While waiting for the threat to recede—my eyes ever roving—I spotted a mushroom above ground, about ten feet away. As soon as all was clear, I crawled to it and found it wasn’t alone. This wasn’t hunting; this was mining! I worked feverishly. My knife hovered over some small ones; if I left them, tomorrow they’d be much bigger—but no, I couldn’t risk anyone else discovering them. The entire porcini family disappeared into my basket. They were mine.

On my way back home, I overtook my foe.

“Porcini hunting?” He asked with more than normal interest.

“Yes, but it’s a bad year.” I twirled my basket as if it didn’t weigh five kilo.

“You’re right—I didn’t find anything either.” His plastic collecting bag fluttered in the breeze.


The man’s whistle calls me back to the present. A beagle comes running and sits down at the feet of his owner.

“Does the dog help you to find truffles?”

Si, signora. When he sniffs them out, he starts scratching the ground, and I dig them up with a scoop.”

He takes his hand out of his pocket and shows five marble-sized truffles. “Do you want them? They are yours after all.”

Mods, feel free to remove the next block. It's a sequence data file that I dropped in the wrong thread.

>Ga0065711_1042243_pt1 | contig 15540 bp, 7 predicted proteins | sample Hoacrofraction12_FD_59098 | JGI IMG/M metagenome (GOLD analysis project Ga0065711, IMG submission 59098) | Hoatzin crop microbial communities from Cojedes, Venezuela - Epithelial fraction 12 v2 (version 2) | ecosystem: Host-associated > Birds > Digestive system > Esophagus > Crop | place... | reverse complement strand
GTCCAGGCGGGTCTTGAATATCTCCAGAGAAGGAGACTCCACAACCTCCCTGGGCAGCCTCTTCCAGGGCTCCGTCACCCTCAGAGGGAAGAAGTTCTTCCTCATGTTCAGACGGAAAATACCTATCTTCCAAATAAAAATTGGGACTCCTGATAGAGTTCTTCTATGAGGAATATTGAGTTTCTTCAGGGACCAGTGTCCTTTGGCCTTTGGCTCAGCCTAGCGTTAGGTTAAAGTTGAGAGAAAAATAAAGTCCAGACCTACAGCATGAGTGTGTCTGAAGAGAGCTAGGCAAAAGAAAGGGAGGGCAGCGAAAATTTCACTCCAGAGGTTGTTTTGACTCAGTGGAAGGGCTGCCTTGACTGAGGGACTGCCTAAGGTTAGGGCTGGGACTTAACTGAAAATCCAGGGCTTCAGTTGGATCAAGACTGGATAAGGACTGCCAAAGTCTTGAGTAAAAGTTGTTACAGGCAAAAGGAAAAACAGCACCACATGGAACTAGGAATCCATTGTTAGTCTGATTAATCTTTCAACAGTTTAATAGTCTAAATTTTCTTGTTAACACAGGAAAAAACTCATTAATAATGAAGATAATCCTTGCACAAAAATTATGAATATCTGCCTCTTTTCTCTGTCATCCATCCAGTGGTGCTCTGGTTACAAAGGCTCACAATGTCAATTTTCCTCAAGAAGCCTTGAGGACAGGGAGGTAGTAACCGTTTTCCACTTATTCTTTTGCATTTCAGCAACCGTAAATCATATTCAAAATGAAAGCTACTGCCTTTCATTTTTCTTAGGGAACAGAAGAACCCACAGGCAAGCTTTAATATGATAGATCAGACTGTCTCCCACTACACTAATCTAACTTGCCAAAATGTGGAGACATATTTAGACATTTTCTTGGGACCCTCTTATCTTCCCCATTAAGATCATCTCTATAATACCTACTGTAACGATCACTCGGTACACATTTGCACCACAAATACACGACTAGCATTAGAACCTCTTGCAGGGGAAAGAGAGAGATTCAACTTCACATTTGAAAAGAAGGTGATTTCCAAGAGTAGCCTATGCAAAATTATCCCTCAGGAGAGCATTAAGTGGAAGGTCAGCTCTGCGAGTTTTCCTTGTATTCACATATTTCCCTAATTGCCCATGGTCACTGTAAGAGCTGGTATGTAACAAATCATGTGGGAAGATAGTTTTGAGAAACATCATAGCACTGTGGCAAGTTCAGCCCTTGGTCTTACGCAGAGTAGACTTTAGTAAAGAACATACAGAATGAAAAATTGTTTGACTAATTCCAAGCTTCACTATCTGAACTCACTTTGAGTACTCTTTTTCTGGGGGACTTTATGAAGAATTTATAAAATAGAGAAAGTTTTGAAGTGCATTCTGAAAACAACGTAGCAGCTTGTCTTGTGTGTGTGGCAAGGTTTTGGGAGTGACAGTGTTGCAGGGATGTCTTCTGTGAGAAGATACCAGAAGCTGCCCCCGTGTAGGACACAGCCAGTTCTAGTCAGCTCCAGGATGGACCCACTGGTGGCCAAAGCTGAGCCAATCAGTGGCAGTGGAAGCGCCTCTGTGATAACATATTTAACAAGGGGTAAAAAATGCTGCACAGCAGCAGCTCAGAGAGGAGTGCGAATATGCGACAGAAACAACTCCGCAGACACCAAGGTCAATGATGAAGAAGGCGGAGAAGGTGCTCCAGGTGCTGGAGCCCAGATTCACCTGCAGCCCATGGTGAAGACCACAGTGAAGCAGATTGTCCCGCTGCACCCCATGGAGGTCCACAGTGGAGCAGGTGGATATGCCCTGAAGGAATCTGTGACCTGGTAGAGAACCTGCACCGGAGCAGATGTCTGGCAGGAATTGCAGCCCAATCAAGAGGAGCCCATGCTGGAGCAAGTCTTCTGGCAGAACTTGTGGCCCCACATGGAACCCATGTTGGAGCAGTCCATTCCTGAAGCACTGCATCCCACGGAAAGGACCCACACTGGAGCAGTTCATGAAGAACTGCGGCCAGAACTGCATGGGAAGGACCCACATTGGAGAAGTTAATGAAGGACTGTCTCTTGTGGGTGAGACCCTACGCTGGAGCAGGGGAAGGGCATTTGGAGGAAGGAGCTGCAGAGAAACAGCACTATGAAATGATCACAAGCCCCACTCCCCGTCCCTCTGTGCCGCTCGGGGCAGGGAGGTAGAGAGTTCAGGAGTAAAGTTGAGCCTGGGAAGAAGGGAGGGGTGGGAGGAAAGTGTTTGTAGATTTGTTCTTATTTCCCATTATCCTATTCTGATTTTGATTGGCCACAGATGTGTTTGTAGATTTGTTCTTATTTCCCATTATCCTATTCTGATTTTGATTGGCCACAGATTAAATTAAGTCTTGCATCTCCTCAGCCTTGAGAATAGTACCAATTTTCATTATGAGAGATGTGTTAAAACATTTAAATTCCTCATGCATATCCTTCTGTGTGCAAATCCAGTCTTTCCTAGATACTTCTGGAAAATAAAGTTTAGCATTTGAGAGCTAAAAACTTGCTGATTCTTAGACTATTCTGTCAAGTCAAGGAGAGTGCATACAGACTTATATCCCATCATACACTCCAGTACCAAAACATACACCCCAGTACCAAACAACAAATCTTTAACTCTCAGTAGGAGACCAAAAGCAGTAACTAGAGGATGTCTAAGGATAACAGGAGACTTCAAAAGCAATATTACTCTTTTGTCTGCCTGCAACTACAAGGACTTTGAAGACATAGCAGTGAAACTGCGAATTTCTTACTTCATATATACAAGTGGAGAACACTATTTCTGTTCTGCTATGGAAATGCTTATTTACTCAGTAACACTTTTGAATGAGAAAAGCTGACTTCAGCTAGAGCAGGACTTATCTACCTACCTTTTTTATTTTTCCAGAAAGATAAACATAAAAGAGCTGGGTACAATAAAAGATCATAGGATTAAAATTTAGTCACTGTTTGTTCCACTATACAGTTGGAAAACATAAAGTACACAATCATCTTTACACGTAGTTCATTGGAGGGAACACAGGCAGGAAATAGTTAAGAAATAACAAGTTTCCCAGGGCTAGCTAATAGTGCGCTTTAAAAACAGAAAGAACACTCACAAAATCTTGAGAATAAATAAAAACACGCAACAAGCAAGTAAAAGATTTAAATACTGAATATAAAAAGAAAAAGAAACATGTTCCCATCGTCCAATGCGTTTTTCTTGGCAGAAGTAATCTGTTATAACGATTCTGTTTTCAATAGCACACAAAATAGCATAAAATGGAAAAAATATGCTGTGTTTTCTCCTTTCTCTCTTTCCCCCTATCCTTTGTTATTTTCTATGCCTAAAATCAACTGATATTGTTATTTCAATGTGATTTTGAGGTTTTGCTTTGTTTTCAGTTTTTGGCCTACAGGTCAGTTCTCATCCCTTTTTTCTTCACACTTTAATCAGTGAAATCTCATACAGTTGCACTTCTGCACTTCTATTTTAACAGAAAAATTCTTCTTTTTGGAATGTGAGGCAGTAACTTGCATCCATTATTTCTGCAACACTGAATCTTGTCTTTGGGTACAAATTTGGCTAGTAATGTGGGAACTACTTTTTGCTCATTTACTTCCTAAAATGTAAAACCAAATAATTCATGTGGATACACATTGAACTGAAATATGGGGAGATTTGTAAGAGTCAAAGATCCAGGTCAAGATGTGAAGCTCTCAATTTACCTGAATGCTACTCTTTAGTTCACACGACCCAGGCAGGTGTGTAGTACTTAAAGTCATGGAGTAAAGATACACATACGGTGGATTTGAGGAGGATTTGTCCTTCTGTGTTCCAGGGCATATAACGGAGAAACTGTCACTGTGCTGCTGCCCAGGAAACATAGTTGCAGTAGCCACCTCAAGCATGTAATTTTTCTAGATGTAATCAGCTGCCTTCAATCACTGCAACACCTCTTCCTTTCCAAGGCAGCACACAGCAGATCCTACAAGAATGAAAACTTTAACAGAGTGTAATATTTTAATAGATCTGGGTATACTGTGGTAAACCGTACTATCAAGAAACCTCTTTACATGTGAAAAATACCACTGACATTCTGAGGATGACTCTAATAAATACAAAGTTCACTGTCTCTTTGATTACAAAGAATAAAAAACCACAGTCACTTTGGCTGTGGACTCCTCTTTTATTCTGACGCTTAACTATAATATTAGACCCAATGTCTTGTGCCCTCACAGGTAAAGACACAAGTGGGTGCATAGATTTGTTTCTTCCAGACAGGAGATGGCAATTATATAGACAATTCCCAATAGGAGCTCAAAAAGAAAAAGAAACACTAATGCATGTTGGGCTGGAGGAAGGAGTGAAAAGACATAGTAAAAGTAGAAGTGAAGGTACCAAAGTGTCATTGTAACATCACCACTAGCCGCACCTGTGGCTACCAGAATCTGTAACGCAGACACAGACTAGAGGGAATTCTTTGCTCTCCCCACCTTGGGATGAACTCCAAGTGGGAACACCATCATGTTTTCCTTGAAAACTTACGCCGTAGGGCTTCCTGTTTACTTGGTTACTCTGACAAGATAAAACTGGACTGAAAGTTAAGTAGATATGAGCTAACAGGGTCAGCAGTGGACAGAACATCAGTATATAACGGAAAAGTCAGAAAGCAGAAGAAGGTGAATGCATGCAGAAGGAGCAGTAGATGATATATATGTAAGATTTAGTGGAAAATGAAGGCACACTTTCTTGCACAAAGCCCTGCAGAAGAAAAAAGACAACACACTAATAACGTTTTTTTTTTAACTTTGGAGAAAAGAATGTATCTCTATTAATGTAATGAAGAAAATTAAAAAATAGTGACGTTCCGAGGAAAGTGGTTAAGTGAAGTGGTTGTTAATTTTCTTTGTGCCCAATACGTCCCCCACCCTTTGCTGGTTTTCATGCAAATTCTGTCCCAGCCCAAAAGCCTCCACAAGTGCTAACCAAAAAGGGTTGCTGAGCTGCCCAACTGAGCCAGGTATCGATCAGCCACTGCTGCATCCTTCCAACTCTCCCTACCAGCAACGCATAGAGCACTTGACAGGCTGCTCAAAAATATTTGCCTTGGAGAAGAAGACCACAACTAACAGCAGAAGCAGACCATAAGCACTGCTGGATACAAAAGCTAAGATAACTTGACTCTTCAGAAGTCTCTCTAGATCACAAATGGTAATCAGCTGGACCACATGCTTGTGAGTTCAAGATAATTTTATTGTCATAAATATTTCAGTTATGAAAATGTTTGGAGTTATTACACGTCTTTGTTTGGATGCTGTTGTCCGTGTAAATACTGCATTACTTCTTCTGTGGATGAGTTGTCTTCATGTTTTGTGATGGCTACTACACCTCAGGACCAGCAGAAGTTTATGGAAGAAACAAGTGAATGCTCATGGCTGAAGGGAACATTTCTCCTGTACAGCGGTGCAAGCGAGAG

They’re mine…

I ignore the whisper in my head. Thanks to Jesus, I’m not the person I was twelve years ago.

“No, please keep them. I only asked because yesterday, I found a dead badger with snare wounds around its snout. I just wanted to make sure you hadn’t put any traps out here; they would hurt our dogs.”

“Thank you.” He puts the truffles back in his pocket.

“Will you sell them or eat them?”

“Definitely sell them, signora. I recently lost my job. Since my wife works only part-time, and we have two small children, I am looking for ways to make some money.”

Before he closes the door of his old Fiat Panda, he lifts his hand in greeting. “Grazie, signora. Arrivederla.

A trail of grey smoke marks his path as he drives up the road.

I set out for my walk back home. Despite the steep climb, I manage a spring in my step.

I published this article first on FaithWriters.

Photo credit: Stefano Cellai/age fotostock